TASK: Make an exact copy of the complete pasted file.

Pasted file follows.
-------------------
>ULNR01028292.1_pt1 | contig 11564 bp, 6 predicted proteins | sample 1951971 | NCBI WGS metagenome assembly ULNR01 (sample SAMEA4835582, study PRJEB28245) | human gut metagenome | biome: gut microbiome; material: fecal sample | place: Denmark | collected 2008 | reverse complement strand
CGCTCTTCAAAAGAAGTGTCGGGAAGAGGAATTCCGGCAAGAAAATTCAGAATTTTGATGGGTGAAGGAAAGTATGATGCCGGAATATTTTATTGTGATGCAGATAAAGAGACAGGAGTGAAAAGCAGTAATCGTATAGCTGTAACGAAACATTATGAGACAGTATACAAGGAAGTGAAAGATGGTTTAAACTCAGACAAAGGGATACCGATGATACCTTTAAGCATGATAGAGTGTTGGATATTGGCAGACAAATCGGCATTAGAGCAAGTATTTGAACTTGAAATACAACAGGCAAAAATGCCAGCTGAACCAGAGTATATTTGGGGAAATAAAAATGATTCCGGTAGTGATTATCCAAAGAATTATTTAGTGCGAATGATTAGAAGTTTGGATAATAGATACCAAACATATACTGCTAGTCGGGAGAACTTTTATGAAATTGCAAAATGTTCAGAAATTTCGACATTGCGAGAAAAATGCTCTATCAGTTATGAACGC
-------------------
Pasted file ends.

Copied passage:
>ULNR01028292.1_pt1 | contig 11564 bp, 6 predicted proteins | sample 1951971 | NCBI WGS metagenome assembly ULNR01 (sample SAMEA4835582, study PRJEB28245) | human gut metagenome | biome: gut microbiome; material: fecal sample | place: Denmark | collected 2008 | reverse complement strand
CGCTCTTCAAAAGAAGTGTCGGGAAGAGGAATTCCGGCAAGAAAATTCAGAATTTTGATGGGTGAAGGAAAGTATGATGCCGGAATATTTTATTGTGATGCAGATAAAGAGACAGGAGTGAAAAGCAGTAATCGTATAGCTGTAACGAAACATTATGAGACAGTATACAAGGAAGTGAAAGATGGTTTAAACTCAGACAAAGGGATACCGATGATACCTTTAAGCATGATAGAGTGTTGGATATTGGCAGACAAATCGGCATTAGAGCAAGTATTTGAACTTGAAATACAACAGGCAAAAATGCCAGCTGAACCAGAGTATATTTGGGGAAATAAAAATGATTCCGGTAGTGATTATCCAAAGAATTATTTAGTGCGAATGATTAGAAGTTTGGATAATAGATACCAAACATATACTGCTAGTCGGGAGAACTTTTATGAAATTGCAAAATGTTCAGAAATTTCGACATTGCGAGAAAAATGCTCTATCAGTTATGAACGC